Football: Monaco mastery denies Dalglish
UEFA CUP QUARTER-FINAL: Anderson's deft strike leaves stunned Newcastle lamenting missing firepower
Wednesday 05 March 1997
As the son of one of Alfred Hitchcock's leading ladies, Prince Albert of Monaco might be expected to appreciate a bit of suspense now and again. From the seat he occupied in St James' Park's Milburn Stand last night, though, the heir to the Grimaldi throne saw the principality's football club effectively take the thrill out of their Uefa Cup quarter-final with Newcastle.
The clinical finish delivered just before the hour mark by Anderson da Silva leaves the French league leaders with distinctly bright prospects of progressing to the last four at the expense of Kenny Dalglish's team.
It was a good night for the visiting royal, who is Monaco's chief benefactor. But for King Kenny, without his three prized strikers, there was no 46th birthday present.
Only once before had Newcastle failed to beat a Continental club in European competition at St James' Park. And Bastia's Uefa Cup success 20 years ago was the last time an English team were knocked out by French opponents.
Monaco, in fact, stand to become only the third French league club ever to prevail over English rivals, Lyon's European Cup-Winners' Cup victory against Spurs two decades ago being the only other Gallic triumph in 21 Anglo-French encounters.
The Toon Army doubtless feared the worst when Newcastle lined up without Les Ferdinand, Alan Shearer and Faustino Asprilla, and with Peter Beardsley, having been concussed in training on Monday, held in reserve on the substitutes' bench.
Robert Lee was obliged to become reacquainted with the central striking role he valiantly performed in his Charlton days. As he foraged in isolation, however, Newcastle looked exactly what they were - a team without a focal point.
Invariably shadowed by two red and white shirts, Lee was only able to exert a minimal influence. His best moment came when drifting wide to deliver a cross Keith Gillespie headed wide midway through the first-half. By then, the menace of Monaco's lightning-quick attacking thrusts had already materialised.
Ali Benarbia, the Algerian playmaker whose brother, Momo, briefly sampled the delights of Unibond League football with Blyth Spartans earlier this season, supplied an inviting ball over the top for Anderson to test Shaka Hislop's reflexes with a fiercely struck low volley.
If the threat posed by Anderson, the top scorer in French football last season, was not enough to concern Hislop and his colleagues, the searing pace of Thierry Henry provided them with further food for thought.
That the 19-year-old whom Arsene Wenger blooded in Monaco's first team two years ago is the Real thing (the Madrid club being reportedly close to securing his signature) was confirmed by the blinding break which ripped down Newcastle's left and provided Anderson with a clear chance he ought to have buried.
Newcastle had Hislop to thank for reaching half-time on level terms. John Collins' curling free-kick was heading for the bottom-right corner of the Gallowgate End goal until the Trinidadian got his fingertips to the ball.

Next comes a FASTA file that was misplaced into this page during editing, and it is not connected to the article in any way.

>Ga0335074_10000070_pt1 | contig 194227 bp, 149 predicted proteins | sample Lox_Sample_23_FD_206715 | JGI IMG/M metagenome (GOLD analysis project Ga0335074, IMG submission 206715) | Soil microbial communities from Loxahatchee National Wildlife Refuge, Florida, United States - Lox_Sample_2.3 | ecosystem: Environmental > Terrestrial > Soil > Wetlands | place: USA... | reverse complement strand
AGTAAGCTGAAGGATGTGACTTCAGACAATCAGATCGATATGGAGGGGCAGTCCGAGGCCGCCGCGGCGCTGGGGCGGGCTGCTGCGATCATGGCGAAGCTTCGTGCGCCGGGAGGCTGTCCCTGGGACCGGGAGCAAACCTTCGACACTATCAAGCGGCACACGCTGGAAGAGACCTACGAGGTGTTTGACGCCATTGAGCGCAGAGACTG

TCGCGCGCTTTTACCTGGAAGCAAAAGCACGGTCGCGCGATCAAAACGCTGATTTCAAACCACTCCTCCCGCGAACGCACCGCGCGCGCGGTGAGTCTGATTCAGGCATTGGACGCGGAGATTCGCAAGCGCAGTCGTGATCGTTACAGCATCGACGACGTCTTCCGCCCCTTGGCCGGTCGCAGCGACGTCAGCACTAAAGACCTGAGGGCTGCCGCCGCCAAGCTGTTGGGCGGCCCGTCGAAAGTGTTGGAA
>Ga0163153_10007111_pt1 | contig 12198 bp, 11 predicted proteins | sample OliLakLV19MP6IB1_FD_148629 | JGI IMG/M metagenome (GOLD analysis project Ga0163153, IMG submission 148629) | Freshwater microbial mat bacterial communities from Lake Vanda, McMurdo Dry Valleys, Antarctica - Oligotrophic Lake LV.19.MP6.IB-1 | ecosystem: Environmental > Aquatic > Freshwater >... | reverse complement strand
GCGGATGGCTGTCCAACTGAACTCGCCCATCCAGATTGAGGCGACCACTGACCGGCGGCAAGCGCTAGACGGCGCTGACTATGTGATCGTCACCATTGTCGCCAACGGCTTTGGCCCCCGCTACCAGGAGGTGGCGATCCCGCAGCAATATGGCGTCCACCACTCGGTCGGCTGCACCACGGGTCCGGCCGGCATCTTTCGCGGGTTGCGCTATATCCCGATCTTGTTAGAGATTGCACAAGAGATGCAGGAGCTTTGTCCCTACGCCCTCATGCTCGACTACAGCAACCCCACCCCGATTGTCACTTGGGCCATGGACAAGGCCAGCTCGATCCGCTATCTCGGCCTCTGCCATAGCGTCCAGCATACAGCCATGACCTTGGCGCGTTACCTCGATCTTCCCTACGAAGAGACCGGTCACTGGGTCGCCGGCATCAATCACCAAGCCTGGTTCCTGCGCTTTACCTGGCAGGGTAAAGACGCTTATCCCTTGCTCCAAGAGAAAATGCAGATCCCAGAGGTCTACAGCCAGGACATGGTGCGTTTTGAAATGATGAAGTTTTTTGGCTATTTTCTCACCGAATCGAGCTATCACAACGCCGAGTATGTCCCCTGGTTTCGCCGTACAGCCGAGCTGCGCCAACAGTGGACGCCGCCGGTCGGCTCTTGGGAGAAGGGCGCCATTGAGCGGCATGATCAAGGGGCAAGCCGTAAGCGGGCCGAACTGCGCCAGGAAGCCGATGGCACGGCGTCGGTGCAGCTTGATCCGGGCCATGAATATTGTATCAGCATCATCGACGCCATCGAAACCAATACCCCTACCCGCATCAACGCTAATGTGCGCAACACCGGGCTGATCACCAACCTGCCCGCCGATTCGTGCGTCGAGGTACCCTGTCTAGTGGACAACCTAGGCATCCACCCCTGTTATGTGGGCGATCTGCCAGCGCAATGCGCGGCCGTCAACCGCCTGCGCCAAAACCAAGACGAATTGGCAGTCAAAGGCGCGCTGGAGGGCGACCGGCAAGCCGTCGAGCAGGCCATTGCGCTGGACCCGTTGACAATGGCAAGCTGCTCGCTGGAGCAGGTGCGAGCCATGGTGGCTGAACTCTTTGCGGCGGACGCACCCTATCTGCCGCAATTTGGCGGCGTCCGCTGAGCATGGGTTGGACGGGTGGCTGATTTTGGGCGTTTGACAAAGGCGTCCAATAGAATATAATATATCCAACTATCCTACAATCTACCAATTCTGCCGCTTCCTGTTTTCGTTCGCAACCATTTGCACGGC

The Scot in the Monaco camp had a small army of supporters from his native Galashiels and they were celebrating, along with Prince Albert, when Anderson struck in the 59th minute.
Benarbia was the prompter with a precise pass into the right of the Newcastle box, but Henry was the provider, taking instant control of the ball and racing to the byline before pulling it back for Anderson, who dispatched his shot high into the far corner of the Leazes End goal.
St James' Park sighed despairingly, but then with relief when Martin Djetou missed a sitter of a header five minutes later. The only real scare for Monaco came 10 minutes from time, when Fabien Barthez denied Gillespie with what was more of a block than a full-blown save.
The only glimmer of good news for Newcastle was that the hamstring damage Ferdinand suffered against Southampton last Saturday is not as serious as had been feared. The pounds 6m striker might even be fit to face Liverpool at Anfield on Monday night but seems certain to play alongside Asprilla, who was suspended last night, in Monaco on 18 March.
"We have achieved our aim here," Jean Tigana, the Monaco coach, said, "but I expect the return leg to be more difficult. With Ferdinand and Asprilla in the Newcastle team, they will pose us different problems."
That is the hope to which Dalglish must cling when he takes his team to Prince Albert's playground.
Newcastle United (4-5-1): Hislop; Watson, Peacock, Albert, Elliott; Gillespie, Batty, Barton, Clark, Ginola; Lee. Substitutes not used: Beardsley, Crawford, Beresford, Barrett, Srnicek (gk).
Monaco (4-4-2): Barthez; Martin, Dumas, Grimandi, Blondeau; Legwinski, Djetou, Collins, Benarbia; Anderson, Henry (Ikpeba, 78). Substitutes not used: Grassi, Irles, Diao, Porato (gk).
Referee: P Ceccarini (Italy).
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